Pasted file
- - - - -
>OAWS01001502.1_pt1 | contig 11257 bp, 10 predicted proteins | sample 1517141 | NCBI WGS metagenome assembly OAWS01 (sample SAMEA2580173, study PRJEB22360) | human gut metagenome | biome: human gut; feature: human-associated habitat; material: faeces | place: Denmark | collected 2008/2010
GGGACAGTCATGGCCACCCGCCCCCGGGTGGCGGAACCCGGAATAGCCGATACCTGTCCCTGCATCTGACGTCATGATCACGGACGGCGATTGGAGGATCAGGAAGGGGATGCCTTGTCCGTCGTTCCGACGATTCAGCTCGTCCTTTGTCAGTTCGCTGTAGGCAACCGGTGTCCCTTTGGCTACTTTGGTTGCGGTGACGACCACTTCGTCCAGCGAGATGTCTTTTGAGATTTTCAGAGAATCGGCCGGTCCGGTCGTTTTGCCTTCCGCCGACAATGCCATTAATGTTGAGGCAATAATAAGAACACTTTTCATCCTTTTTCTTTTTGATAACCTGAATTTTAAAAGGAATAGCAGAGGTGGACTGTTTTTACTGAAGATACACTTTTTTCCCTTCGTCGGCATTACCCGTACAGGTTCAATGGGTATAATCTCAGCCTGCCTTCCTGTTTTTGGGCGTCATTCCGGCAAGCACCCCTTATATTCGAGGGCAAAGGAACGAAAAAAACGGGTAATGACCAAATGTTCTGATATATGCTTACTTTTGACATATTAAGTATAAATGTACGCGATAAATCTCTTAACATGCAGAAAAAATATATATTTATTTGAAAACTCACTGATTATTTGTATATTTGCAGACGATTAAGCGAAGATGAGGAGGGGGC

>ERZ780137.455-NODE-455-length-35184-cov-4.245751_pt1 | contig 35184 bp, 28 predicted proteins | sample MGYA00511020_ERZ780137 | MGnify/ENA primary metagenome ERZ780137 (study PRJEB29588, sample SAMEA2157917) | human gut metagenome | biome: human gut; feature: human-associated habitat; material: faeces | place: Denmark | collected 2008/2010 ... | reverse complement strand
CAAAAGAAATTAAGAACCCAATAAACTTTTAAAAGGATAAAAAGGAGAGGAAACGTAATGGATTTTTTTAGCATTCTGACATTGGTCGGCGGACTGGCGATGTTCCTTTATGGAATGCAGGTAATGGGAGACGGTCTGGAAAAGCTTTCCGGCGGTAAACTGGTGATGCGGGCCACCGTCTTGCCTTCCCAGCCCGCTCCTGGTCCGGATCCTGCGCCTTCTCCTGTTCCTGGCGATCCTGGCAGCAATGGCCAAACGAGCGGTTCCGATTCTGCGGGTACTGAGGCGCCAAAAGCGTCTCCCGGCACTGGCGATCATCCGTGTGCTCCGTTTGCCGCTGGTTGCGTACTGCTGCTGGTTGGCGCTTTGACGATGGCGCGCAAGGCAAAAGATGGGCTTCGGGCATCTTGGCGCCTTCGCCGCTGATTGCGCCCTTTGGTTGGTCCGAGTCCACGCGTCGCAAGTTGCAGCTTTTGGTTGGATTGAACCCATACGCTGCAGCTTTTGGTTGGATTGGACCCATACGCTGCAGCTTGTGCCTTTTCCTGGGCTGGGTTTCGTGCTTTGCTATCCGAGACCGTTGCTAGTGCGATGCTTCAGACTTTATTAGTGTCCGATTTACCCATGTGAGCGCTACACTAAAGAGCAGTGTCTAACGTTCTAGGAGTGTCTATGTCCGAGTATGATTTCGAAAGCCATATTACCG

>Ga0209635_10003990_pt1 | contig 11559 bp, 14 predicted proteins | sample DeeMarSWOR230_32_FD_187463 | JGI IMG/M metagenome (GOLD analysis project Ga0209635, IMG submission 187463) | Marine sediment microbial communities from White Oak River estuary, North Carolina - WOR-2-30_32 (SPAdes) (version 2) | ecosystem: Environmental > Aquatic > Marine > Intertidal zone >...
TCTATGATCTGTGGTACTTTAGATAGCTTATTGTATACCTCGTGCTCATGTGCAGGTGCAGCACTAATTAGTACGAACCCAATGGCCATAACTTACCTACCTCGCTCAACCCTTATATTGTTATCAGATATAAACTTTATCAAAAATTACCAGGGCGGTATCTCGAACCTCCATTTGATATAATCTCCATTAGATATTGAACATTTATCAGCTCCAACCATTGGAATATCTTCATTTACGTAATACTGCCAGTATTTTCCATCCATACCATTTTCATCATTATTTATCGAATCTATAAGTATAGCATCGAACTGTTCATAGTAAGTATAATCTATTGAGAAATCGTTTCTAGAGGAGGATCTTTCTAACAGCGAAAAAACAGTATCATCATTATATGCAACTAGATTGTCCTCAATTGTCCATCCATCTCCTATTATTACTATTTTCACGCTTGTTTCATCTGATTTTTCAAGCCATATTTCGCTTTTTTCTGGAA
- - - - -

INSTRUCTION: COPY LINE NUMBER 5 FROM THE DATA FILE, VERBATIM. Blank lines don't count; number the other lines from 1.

>Ga0209635_10003990_pt1 | contig 11559 bp, 14 predicted proteins | sample DeeMarSWOR230_32_FD_187463 | JGI IMG/M metagenome (GOLD analysis project Ga0209635, IMG submission 187463) | Marine sediment microbial communities from White Oak River estuary, North Carolina - WOR-2-30_32 (SPAdes) (version 2) | ecosystem: Environmental > Aquatic > Marine > Intertidal zone >...